She said all the dead squirrels, plastered to every square inch of the trophy room wall, gave her a massive case of the chills.
So this ‘clean your own room @#$% phenomenon’ went on for a short period of time. Yes, very short-lived.
I never really understood what exactly made it explode, it just broke one day.
I had seen this kind of ‘lose your head the moment your hat falls off’ before, but this day was a little different from any before in particular, during the edge moment, I had endured it with my mother.
The snakes in the house seemed to give him this kind of exaggerated hysteria quite often.
I walked home one night to find my prodigious pile of gray trophies and fox squirrel pelts sitting on my front steps in a large crate of A&P apples. The destroyed stack of trophy room exhibits was attached with a malevolent note.
The rather petty note read as follows;
“You can’t get into this @#$% house until you get rid of all the @#$% rat skins! PS I’m putting toothpaste in all the holes in the plaster and painting the walls. Go somewhere else to sleep tonight. I don’t care @#$%# where!”
I called my fellow hunters from the North Chattanooga Squirrel Killing and Expeditionary Society (NCSKES) and we spent the night in our hideout smoking rabbit tobacco in corncob pipes and trying to figure out how to steal beer from whatever dad’s cold brew supply. member of the Society. . One particular fat member with a good reputation bet us all the knives we had that he could turn farts into flames. I lost my best Barlow that night.
I made a rather stylish vest out of my most prized trophy squirrel fur. I hid it in the garage to keep my mom from slipping over the edge again. Tails for fringe really made the outfit perfect. It was a true masterpiece of fashionable outdoor outerwear.
There were a couple of minor issues with the fancy new garment. The vest seemed to attract a considerable amount of attention from the large dogs that would bite when you passed these vicious animals on a bike.
This vicious dog handling problem was quickly solved by placing a doorknob in a sock and applying it quite forcefully to the cranial part of the slowest of the huge dogs who seemed to be so thoroughly and savagely irritated by the sporty, fringed outerwear . NCSKES members dubbed this new sporting challenge ‘dog polo’. It caught on pretty quickly.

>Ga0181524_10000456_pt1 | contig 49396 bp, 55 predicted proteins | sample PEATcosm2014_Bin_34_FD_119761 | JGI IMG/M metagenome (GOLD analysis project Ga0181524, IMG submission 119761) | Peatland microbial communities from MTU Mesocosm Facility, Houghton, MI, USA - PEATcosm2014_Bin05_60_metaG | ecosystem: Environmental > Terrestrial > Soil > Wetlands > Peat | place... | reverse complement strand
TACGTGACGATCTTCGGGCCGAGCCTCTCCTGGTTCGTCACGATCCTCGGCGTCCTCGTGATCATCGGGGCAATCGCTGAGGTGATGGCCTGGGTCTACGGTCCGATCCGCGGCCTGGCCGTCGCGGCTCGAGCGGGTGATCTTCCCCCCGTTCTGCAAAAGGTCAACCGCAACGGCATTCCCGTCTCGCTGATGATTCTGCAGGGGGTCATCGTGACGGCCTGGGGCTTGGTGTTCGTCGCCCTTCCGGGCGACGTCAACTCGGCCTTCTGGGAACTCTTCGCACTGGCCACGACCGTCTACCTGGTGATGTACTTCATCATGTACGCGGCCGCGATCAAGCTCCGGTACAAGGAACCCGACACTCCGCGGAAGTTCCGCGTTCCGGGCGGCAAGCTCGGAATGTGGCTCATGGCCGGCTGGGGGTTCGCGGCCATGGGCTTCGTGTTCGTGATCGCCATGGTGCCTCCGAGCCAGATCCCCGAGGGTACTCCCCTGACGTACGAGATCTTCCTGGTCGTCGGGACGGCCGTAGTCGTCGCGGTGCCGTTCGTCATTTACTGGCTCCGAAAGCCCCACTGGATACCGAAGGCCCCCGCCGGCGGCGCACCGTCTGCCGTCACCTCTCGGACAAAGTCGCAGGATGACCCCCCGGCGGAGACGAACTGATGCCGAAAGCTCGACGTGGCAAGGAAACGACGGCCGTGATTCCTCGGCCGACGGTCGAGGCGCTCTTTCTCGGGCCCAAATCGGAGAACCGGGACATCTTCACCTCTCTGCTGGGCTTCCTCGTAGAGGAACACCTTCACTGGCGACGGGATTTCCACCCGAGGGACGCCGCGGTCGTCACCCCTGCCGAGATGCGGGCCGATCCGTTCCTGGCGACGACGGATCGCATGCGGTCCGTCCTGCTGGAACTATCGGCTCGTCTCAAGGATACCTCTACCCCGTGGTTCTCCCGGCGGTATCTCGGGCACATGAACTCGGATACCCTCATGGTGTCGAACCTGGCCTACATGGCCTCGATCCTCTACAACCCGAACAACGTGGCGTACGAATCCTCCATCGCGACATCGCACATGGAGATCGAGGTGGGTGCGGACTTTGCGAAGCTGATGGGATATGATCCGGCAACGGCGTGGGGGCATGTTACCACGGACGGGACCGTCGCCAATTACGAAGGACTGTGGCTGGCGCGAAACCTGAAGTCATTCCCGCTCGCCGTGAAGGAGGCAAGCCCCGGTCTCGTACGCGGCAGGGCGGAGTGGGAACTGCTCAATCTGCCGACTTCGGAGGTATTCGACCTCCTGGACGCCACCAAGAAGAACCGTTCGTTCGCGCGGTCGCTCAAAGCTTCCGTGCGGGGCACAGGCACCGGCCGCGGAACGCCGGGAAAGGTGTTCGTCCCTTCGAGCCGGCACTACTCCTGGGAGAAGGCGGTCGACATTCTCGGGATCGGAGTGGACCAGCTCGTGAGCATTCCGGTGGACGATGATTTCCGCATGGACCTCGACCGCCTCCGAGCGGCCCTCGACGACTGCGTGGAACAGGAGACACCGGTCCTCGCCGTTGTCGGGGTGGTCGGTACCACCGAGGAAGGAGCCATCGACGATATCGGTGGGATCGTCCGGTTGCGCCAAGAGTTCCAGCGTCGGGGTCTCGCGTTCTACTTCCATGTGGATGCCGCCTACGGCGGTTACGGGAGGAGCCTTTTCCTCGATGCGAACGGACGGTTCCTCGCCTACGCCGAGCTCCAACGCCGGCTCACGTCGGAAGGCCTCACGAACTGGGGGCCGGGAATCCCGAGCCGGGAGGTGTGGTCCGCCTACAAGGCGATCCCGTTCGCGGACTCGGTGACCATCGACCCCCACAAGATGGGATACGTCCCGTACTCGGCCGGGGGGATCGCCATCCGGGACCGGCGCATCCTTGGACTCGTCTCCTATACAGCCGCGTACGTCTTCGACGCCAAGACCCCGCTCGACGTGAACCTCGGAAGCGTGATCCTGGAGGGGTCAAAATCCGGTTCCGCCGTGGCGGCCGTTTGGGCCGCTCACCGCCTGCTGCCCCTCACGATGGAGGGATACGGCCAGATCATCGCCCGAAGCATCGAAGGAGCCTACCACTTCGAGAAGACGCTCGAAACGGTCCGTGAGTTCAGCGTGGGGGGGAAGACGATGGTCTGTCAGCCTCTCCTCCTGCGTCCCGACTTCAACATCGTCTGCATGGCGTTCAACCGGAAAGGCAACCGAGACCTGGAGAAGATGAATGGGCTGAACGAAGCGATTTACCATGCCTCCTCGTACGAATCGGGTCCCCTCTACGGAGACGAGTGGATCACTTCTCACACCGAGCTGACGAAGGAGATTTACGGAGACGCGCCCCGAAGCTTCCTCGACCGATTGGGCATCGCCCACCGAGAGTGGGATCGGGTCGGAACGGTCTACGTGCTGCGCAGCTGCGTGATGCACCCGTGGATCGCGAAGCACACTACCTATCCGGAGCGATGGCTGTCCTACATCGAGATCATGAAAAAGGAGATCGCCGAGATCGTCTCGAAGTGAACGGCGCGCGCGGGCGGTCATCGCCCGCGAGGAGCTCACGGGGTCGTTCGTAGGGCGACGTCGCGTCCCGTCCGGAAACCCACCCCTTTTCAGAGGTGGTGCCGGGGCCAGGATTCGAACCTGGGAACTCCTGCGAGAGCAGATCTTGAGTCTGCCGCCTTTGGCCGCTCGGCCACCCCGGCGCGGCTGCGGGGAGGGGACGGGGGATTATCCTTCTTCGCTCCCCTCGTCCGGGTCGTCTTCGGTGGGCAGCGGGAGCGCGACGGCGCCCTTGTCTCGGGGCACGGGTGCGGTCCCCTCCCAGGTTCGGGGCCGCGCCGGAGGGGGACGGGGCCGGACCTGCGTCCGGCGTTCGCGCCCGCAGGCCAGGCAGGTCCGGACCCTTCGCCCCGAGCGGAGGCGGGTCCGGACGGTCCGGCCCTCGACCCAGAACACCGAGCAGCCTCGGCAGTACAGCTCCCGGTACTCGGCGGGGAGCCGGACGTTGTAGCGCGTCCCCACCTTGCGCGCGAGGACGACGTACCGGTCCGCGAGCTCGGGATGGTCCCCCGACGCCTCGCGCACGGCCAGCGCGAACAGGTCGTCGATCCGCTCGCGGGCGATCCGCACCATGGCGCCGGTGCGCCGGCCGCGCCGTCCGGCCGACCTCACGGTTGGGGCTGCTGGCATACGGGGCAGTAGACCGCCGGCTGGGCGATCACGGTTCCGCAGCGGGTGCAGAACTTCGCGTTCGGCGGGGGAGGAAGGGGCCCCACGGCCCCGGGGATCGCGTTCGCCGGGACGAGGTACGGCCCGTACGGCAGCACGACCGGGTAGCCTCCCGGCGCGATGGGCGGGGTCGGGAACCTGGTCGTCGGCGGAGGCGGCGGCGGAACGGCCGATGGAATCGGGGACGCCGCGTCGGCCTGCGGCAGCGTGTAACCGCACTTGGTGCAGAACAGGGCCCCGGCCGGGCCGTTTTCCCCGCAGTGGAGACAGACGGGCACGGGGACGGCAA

I don’t remember how the vest ended its days. That’s another sad regret I have with my poor record keeping habit.
I slowly began to realize that the squirrel sports vest also had a weird repelling factor when it came to my more than feeble attempts to impress the young ladies in the neighborhood.
I noticed that these shy and slippery young women seemed to yell a lot and slam doors in my face when I showed up. Standing on their porch, I could clearly hear them screaming inside the house as they excitedly yelled to their mothers that I was out on the porch, all covered in rats.
They begged their mothers to quickly bring daddy’s shotgun and save me from this terrible attack by a swarm of out of control eating vermin.
I never realized that these naive, sweet-smelling young women with pink ribbons in their hair simply didn’t understand the complexity of modern wildlife management tactics designed to address squirrel population explosions, the real hunt for trophies and the call of the wild. .
I can’t remember what happened to that old vest. It was a thing of sheer sartorial beauty.
A note from the WOMR:
Growing food is simply too much work to donate to a squirrel. That’s a fair enough motto.